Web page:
By the end of the century, precipitation in the IPNW is projected to increase by 5% under representative concentration pathway (RCP) 4.5 and 8.6% under RCP 8.5, with wetter winters and drier summers. Temperature will increase 3°C under RCP 4.5 and 5°C under RCP 8.5 (Stöckle et al., under review), while atmospheric CO2 could reach 538 ppm under RCP 4.5 (Thomson et al., 2011) and 927 ppm under RCP 8.5 (Riahi et al., 2011). Representative Concentration Pathway RCP 4.5 represents a future of moderate climate mitigation policy, and RCP 8.5 represents a future of no climate policy. Crop productivity is expected to be affected by these changes (Kang et al., 2009; Lobell and Gourdji, 2012; Challinor et al., 2014). Climate changes also have the potential to alter the water balance and water-use efficiency of existing cropping systems (Marshall et al., 2015; Yang et al., 2016).

Historically, the AEC borders have had year-to-year variations based on farmers' planting decisions (weather forecasts, risk aversion considerations by farmers, cash flow, and other factors). The objective of this paper is to evaluate whether future climate and atmospheric CO2 conditions in the IPNW will have a significant impact on the extent of the use of fallow and thus the distribution of AECs. A decrease of fallow implies a relative increase in cropping intensification and vice versa. The potential to reduce the time that land is fallow is a significant management issue in the intermediate and low precipitation areas of the region, where economics and risk related to soil water and precipitation expectation dictate cropping decisions. In this article we do not examine specific management solutions or decision making approaches, but rather we explore the gradually fluctuating biophysical conditions under which farmers will need to make these decisions in the future. For this purpose, we used a cropping system model, CropSyst, and weather downscaled from 12 global climate model (GCM) projections and 2 RCPs to evaluate possible future AEC shifts leading toward more or less intensive cropping systems.

Methods

Crop Yield Simulations

To estimate crop yields, cropping systems representative of each of the three AECs (Table 1) were simulated, one cropping system at a time over the entire study region (3,565 grid cells). These simulations were performed using CropSyst (Stockle et al., 1994; Stöckle et al., 2003), a cropping system model that has been widely used for climate change assessment studies under different climatic conditions around the world (Sommer et al., 2013; Donatelli et al., 2015; Holzkämper et al., 2015; O'Leary et al., 2015). Downscaled gridded daily weather data (4 × 4 km) for the period 1979–2010 (Abatzoglou, 2013) were used for baseline simulations. For future projections, we used downscaled daily weather data from projections by 12 GCMs (Abatzoglou and Brown, 2012) for two RCPs based on radiative forcing at 2,100 of 4.5 and 8.5 W m−2 (RCP 4.5 and RCP 8.5, respectively) (Moss et al., 2010). Although, the 12 GCMs predict similar tendencies regarding future climate, the variability among them is substantial. The weather data sets included daily maximum and minimum temperature, precipitation, solar radiation, maximum and minimum relative humidity, and wind speed. The USDA-NRCS STATGO soil data base was used to extract soil data required by CropSyst for each grid cell. Within each 4 × km grid cell, the predominant soil in the cropped portion of the cell was chosen as input to the model. The results are presented for three future periods: 2030s (2015–2045), 2050s (2035–2065), and 2070s (2055–2085).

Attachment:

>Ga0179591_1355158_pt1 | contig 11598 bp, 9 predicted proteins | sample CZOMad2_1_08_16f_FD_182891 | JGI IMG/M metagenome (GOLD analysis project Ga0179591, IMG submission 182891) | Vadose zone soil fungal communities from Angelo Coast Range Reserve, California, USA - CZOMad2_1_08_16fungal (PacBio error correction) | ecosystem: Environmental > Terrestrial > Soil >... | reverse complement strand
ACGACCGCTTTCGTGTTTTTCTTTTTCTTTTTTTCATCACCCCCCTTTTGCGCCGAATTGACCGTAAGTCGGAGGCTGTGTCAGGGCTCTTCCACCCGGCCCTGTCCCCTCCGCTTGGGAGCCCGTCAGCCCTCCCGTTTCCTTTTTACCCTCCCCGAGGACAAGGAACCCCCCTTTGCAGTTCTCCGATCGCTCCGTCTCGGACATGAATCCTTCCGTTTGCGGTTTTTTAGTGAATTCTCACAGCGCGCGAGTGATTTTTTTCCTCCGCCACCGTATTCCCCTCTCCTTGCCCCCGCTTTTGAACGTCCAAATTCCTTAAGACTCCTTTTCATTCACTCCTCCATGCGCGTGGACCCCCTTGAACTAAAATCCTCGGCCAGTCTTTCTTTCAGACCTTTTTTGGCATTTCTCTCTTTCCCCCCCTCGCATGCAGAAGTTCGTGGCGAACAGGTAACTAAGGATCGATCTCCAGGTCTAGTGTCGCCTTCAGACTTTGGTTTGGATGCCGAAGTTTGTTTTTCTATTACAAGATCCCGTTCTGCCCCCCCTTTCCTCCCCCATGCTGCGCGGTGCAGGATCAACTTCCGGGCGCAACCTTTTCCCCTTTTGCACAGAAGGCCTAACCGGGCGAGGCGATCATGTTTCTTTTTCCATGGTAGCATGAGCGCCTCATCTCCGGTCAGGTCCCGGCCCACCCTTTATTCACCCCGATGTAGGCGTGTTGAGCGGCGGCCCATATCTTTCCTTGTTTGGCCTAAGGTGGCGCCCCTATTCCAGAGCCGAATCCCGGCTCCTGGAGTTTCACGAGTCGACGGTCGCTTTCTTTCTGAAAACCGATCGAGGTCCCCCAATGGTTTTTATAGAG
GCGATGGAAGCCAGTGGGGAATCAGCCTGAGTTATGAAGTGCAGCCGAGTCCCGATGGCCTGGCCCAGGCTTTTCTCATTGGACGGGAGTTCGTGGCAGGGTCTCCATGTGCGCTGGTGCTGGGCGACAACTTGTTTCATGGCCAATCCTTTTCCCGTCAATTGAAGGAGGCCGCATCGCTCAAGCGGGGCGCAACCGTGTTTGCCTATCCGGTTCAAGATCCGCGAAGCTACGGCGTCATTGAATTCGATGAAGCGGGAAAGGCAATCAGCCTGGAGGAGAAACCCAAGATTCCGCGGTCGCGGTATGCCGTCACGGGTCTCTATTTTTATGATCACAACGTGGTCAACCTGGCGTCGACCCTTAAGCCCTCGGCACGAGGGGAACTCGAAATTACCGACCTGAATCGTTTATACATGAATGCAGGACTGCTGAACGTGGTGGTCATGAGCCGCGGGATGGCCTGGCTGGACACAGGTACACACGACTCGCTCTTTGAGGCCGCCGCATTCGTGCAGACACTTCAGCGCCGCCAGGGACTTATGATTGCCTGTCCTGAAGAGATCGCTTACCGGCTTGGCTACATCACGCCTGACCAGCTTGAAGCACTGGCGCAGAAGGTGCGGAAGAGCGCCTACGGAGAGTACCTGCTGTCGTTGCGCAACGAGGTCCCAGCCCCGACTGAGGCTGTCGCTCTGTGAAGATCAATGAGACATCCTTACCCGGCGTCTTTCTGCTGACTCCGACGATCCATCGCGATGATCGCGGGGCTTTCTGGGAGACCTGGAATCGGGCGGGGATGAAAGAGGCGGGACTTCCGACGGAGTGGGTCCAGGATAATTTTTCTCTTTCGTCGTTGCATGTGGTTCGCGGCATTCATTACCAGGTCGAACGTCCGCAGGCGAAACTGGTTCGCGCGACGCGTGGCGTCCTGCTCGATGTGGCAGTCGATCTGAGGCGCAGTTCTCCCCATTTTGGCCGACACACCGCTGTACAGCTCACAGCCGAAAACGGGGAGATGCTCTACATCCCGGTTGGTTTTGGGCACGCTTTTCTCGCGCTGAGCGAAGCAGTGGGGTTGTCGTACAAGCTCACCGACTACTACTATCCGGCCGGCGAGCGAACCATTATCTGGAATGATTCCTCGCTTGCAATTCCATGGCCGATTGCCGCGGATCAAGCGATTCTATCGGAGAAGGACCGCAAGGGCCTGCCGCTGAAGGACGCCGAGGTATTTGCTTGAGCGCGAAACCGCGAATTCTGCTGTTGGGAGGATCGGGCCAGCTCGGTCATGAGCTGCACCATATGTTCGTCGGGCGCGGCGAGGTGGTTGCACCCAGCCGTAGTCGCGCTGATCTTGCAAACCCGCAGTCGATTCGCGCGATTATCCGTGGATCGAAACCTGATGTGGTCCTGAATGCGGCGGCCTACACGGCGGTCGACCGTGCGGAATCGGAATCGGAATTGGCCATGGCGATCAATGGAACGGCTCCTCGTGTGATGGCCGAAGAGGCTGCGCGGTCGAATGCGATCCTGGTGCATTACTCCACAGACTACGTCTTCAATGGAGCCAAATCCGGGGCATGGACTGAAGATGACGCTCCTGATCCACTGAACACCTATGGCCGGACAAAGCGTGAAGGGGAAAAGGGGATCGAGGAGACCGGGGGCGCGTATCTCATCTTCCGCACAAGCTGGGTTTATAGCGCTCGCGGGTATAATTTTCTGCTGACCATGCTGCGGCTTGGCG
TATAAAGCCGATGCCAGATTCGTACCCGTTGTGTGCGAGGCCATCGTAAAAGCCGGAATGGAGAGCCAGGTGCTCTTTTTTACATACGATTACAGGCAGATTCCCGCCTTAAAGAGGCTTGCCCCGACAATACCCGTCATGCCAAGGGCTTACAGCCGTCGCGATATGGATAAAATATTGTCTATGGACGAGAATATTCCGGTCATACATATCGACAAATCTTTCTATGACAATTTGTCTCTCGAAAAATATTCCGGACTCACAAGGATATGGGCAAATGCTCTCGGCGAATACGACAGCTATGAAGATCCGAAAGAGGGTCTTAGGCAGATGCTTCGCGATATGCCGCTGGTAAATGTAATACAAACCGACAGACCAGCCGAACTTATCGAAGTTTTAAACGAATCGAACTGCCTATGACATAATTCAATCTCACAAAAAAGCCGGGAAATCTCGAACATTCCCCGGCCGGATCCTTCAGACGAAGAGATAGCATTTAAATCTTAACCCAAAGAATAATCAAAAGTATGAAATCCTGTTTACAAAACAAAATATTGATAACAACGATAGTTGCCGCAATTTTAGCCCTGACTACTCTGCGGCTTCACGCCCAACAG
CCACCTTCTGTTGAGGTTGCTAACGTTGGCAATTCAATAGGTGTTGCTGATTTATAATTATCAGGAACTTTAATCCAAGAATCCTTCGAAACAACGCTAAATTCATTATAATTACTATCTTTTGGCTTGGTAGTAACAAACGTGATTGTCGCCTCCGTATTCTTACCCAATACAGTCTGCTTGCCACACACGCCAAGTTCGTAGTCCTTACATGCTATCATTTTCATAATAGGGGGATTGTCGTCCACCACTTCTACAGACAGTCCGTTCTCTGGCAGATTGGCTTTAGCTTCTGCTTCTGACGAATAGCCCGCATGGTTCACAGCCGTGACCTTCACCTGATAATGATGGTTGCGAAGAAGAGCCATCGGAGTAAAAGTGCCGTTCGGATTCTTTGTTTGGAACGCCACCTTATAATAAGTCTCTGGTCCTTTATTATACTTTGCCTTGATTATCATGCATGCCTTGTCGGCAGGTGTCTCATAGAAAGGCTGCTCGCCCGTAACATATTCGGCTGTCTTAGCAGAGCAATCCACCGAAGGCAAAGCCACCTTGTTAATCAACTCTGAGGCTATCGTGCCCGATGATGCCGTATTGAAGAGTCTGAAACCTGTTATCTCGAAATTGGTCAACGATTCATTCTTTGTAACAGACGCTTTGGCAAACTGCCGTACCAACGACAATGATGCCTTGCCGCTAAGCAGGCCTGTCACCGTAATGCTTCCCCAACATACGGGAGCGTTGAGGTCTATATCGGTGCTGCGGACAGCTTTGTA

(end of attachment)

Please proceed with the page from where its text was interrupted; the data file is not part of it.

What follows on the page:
TABLE 1
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Table 1. Dryland cropping systems used in each agroecological class (AEC) of the Inland Pacific Northwest.

Defining Baseline and Future AECs

AEC classification maps were prepared for historical (baseline) and projected (24 alternative futures) climate scenarios. For each scenario, the first step was to determine the total grain yield production for each 4 × 4 km cell over the entire study region based on one of the cropping systems in Table 1, one cropping system at a time (i.e., each system representative of the three AECs was simulated independently over the region). The second step was to assign an AEC classification to each cell. To avoid extreme and unrealistic classification shifts, we used annual precipitation as the initial criterion, and we avoided assigning classes based on small grain yield advantages. The criteria for assigning cropping systems to each grid cell were as follows:

• Grid cells with mean precipitation <12″ are first assigned to CF

• Grid cells with mean precipitation >18″ are first assigned to CC

• The remainder of grid cells are assigned to CCF

• Grid cells first assigned to CF are reassigned to CCF if the grain production with CCF is 10% higher than that with CF